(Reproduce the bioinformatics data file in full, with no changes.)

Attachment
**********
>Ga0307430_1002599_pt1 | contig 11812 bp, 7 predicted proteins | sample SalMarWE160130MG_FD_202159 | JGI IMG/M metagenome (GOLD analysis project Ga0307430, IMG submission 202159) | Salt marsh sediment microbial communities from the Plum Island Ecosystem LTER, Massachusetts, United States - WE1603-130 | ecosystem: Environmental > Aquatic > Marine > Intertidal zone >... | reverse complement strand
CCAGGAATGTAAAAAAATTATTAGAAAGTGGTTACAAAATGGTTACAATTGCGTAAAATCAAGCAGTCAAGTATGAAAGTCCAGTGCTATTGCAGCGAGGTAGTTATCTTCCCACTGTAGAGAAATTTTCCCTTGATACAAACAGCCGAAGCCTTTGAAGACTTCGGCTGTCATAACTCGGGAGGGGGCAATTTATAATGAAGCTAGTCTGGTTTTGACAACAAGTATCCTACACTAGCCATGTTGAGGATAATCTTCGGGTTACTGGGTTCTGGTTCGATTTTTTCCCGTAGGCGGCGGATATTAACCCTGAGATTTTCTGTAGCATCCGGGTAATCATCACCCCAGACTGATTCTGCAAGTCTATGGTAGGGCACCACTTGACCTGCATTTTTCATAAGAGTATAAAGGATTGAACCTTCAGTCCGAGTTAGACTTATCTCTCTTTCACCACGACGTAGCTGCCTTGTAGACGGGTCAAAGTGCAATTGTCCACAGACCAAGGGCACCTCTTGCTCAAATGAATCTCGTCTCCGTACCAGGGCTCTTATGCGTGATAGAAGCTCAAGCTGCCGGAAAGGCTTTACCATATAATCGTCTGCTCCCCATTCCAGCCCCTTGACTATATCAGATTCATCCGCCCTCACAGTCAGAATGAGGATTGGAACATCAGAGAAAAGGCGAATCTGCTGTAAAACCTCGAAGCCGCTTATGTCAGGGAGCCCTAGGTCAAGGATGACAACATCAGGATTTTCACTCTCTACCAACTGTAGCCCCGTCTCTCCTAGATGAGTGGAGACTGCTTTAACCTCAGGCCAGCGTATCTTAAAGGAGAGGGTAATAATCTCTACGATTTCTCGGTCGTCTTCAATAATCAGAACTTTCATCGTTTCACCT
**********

>Ga0307430_1002599_pt1 | contig 11812 bp, 7 predicted proteins | sample SalMarWE160130MG_FD_202159 | JGI IMG/M metagenome (GOLD analysis project Ga0307430, IMG submission 202159) | Salt marsh sediment microbial communities from the Plum Island Ecosystem LTER, Massachusetts, United States - WE1603-130 | ecosystem: Environmental > Aquatic > Marine > Intertidal zone >... | reverse complement strand
CCAGGAATGTAAAAAAATTATTAGAAAGTGGTTACAAAATGGTTACAATTGCGTAAAATCAAGCAGTCAAGTATGAAAGTCCAGTGCTATTGCAGCGAGGTAGTTATCTTCCCACTGTAGAGAAATTTTCCCTTGATACAAACAGCCGAAGCCTTTGAAGACTTCGGCTGTCATAACTCGGGAGGGGGCAATTTATAATGAAGCTAGTCTGGTTTTGACAACAAGTATCCTACACTAGCCATGTTGAGGATAATCTTCGGGTTACTGGGTTCTGGTTCGATTTTTTCCCGTAGGCGGCGGATATTAACCCTGAGATTTTCTGTAGCATCCGGGTAATCATCACCCCAGACTGATTCTGCAAGTCTATGGTAGGGCACCACTTGACCTGCATTTTTCATAAGAGTATAAAGGATTGAACCTTCAGTCCGAGTTAGACTTATCTCTCTTTCACCACGACGTAGCTGCCTTGTAGACGGGTCAAAGTGCAATTGTCCACAGACCAAGGGCACCTCTTGCTCAAATGAATCTCGTCTCCGTACCAGGGCTCTTATGCGTGATAGAAGCTCAAGCTGCCGGAAAGGCTTTACCATATAATCGTCTGCTCCCCATTCCAGCCCCTTGACTATATCAGATTCATCCGCCCTCACAGTCAGAATGAGGATTGGAACATCAGAGAAAAGGCGAATCTGCTGTAAAACCTCGAAGCCGCTTATGTCAGGGAGCCCTAGGTCAAGGATGACAACATCAGGATTTTCACTCTCTACCAACTGTAGCCCCGTCTCTCCTAGATGAGTGGAGACTGCTTTAACCTCAGGCCAGCGTATCTTAAAGGAGAGGGTAATAATCTCTACGATTTCTCGGTCGTCTTCAATAATCAGAACTTTCATCGTTTCACCT